2003-07-18 / Sports

Desperate Yankees Could Cure What Ails Benitez

By Bryan Hoch Baseball Columnist
Desperate Yankees Could Cure What Ails Benitez By Bryan Hoch Baseball Columnist


As crazy as it sounds, the Yankees have apparently decided that Armando Benitez – the embattled Mets closer, he of seven blown saves and merciless booing at Shea Stadium – is the best candidate on the open trade market to serve as a bridge to Mariano Rivera in the ninth inning.

Now here’s the truly Amazin’ part – this deal could really work.

You know things are getting desperate for the Yankees when they’re forced to talk trade with the Mets, and the Bombers have certainly tipped their hand in ironing out the wrinkles in this one.

It’s as though they’ve sent a crystal-clear signal to Antonio Osuna, Chris Hammond and the rest of the crew out in left-center field at Yankee Stadium: don’t take this personally, but we just don’t think you’re talented enough to get us to October.

The Yankees know just as well as anybody about Benitez’s big game meltdowns, the ones that have turned the hulking Dominican righthander into the second-most hated Mets player in years (Roger Cedeno takes the cake there). Benitez, who has earned himself a lasting designation as a ‘big game choker,’ coughed up the lead in Game One of the 2000 Subway Series, setting things in momentum for the Yankees’ 26th World Championship, and more recently, walked four Yankees in a ninth-inning meltdown at Shea Stadium just a few weeks ago.

In fact, Benitez’s Mets career appears to have ended just the way fans will remember him – a blown save. Benitez, who is 3-3 with a 3.10 ERA and 21 saves this season, couldn’t hold a 3-2 lead on Sunday against the Philadelphia Phillies, allowing the tying run to score after he’d recorded the first two outs of the inning without a baserunner.

That’s the kind of theatrics the Yankees are prepared to take on. It’s not as though the Bombers can claim to be deaf and blind to Benitez’s failures across the street – in fact, a number of Yankees executives are reportedly against this deal, to say nothing of the players in the home clubhouse at Yankee Stadium.

But it’s not as though Benitez is a player whose talent has evaporated instantly. His on-mound confidence and body language may suffer at times, but when things are going good, no hitter can touch Benitez’s high-90’s fastball and his devastating splitter. Contrary to popular opinion, National League hitters have not enjoyed seeing him emerge from the bullpen gates in the ninth inning.

Perhaps escaping the misery that envelopes the last-place Mets, putting on the Yankees pinstripes and soaking up that hyped Yankee aura and mystique, is just what the hard-throwing righthander needs to rebuild his shaken confidence. Anyone who saw him throw breaking ball after breaking ball away from the Yankees in his June 22 outing could clearly tell he had a deep-entrenched fear the Bombers batters, scared of being burned again by the likes of Jason Giambi and Jorge Posada.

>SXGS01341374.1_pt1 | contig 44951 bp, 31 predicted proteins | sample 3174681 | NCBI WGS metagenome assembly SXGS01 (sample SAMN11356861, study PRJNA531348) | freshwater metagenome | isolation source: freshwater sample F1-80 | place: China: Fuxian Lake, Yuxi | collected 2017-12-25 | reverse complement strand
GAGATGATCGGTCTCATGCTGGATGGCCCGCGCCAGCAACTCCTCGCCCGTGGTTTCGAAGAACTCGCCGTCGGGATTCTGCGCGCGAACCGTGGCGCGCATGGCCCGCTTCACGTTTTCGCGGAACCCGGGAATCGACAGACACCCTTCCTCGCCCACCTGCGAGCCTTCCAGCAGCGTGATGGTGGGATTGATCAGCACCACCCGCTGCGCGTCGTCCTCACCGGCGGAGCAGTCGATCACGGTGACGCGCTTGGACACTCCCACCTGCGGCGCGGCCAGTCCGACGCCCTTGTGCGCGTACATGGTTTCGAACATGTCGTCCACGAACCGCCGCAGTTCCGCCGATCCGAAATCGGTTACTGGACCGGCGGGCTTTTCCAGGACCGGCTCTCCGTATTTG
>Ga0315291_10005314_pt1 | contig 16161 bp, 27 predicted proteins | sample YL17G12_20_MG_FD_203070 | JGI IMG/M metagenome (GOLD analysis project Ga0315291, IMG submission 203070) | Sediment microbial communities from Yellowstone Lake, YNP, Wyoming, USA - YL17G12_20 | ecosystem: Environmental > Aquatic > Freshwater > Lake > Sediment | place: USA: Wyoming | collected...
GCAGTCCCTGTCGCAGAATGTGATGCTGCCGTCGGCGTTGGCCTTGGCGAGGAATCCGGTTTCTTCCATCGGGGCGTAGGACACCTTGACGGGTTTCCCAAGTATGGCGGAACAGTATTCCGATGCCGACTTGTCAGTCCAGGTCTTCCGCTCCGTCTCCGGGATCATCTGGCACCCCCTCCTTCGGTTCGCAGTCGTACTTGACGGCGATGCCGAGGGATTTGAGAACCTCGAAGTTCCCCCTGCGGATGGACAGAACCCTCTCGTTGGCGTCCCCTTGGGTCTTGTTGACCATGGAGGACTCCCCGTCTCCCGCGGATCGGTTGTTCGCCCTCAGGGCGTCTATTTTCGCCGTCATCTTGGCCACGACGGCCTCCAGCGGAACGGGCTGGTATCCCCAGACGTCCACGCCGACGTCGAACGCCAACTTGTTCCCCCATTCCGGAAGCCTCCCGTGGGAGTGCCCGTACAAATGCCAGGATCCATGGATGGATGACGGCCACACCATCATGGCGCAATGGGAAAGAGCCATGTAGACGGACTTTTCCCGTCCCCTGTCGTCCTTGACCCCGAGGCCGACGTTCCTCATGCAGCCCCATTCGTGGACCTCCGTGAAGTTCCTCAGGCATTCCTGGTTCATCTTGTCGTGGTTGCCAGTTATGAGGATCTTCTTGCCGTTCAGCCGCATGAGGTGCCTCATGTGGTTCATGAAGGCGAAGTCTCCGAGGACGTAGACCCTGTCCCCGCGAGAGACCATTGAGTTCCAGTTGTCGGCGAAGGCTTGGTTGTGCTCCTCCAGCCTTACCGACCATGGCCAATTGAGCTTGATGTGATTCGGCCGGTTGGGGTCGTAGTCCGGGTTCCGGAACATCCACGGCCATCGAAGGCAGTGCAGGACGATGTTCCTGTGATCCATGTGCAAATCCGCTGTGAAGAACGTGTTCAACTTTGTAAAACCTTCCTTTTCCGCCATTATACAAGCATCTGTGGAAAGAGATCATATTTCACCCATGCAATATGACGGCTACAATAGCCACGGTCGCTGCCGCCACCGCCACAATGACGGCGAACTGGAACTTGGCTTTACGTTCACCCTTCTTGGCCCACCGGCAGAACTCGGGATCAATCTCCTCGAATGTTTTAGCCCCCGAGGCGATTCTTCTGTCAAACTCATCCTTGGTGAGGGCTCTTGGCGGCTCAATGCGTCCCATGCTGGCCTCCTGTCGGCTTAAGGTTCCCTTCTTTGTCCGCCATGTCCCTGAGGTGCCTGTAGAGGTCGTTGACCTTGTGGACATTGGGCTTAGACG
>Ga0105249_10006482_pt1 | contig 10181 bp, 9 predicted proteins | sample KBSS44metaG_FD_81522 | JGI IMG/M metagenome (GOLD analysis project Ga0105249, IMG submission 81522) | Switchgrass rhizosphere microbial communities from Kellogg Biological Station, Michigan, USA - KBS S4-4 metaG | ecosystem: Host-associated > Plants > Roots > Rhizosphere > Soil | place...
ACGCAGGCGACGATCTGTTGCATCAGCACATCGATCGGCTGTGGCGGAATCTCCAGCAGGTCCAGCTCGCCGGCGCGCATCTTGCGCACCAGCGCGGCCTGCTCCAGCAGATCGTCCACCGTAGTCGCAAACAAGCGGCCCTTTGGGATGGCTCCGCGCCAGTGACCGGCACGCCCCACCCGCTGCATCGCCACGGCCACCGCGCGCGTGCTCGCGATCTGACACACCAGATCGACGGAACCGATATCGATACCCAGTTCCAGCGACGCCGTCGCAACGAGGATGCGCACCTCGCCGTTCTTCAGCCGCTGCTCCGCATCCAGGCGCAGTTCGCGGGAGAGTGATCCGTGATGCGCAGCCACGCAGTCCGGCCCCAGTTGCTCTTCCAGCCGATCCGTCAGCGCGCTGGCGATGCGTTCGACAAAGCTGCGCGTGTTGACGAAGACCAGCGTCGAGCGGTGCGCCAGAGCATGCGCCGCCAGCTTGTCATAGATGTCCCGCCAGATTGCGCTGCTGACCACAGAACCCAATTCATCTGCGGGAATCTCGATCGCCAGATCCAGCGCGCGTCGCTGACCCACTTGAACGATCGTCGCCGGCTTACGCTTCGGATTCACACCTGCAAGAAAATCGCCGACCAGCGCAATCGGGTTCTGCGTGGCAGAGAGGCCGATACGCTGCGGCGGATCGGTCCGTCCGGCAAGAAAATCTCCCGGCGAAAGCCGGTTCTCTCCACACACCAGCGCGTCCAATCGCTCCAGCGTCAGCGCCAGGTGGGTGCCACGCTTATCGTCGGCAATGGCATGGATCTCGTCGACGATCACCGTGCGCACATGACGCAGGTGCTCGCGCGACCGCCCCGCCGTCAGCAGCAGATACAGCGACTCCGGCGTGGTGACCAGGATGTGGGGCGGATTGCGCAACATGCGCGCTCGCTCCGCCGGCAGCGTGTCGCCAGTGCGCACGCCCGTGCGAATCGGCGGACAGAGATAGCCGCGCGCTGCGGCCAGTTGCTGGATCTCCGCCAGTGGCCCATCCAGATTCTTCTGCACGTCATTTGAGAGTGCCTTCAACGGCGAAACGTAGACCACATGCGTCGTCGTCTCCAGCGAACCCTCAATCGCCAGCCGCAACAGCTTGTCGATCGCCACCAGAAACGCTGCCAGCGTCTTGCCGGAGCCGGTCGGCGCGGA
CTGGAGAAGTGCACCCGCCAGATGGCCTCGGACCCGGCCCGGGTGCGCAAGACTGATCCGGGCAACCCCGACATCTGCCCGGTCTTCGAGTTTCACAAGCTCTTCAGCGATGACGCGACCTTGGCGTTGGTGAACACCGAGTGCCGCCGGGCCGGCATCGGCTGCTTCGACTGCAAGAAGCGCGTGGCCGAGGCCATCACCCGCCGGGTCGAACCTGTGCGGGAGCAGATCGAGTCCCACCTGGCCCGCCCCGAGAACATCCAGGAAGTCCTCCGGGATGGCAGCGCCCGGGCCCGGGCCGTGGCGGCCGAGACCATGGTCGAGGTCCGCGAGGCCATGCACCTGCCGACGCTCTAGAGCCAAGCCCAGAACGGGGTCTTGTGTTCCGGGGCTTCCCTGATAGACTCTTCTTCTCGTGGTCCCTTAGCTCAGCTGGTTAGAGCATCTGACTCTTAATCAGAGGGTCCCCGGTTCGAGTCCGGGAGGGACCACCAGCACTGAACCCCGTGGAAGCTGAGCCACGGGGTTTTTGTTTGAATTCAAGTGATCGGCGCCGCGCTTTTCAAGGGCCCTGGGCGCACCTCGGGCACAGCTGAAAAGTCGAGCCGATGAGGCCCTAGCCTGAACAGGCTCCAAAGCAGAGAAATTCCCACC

Now, those hitters are behind him, instead of against him … in theory, anyway. Benitez is due for an icy reception when he loads his Shea Stadium locker into a moving van toward the Bronx, the end result of his younger days as a hotheaded Baltimore Orioles castoff.

Nobody has forgotten the 1998 brawl in which he classlessly drilled Tino Martinez right between the "2" and the "4" on his back, and several Yankees – including Derek Jeter, Bernie Williams, Andy Pettitte and Rivera – certainly haven’t been exchanging Christmas cards with Benitez over the years that followed.

Of course, if Benitez is able to blow away American League hitters as the Bombers’ setup man – throwing heat the way he did in 1998 for the Mets, stacking the stage for John Franco – that could change in a hurry.

Breaking Down The Trade

Mets get:

RHP Jason Anderson, 24, a baby-faced reliever who has spent most of this season shuttling between the Yankees and Triple-A. The Yankees talked about big things with Anderson, that he’d proven he could already retire batters consistently in a relief role, but some expressed doubts. This season, he was 1-0 with a 4.79 ERA in the majors, with hitters batting .280 against him. …

RHP Anderson Garcia, 22, a tall, skinny product of the Dominican Republic who is 3-6 with a 3.32 ERA in 16 games (11 starts) for the Battle Creek (A) Yankees of the Midwest League. In 76.0 innings, he has 62 strikeouts and 36 walks. He pitched well at Tampa (A) last year, posting a 4-1 record and a 2.30 ERA. …

RHP Ryan Bicondoa, 24, who is 3-2 with a 3.54 ERA in 15 games (five starts) for the Tampa (A) Yankees of the Florida State League. He has 30 strikeouts and 20 walks over 48.1 innings pitched. Last season at Staten Island (A), Bicandoa was 6-4 with a 1.90 ERA in 14 starts.

Bryan Hoch appears regularly in the Wave. He can be contacted at bryanhoch@yahoo.com.

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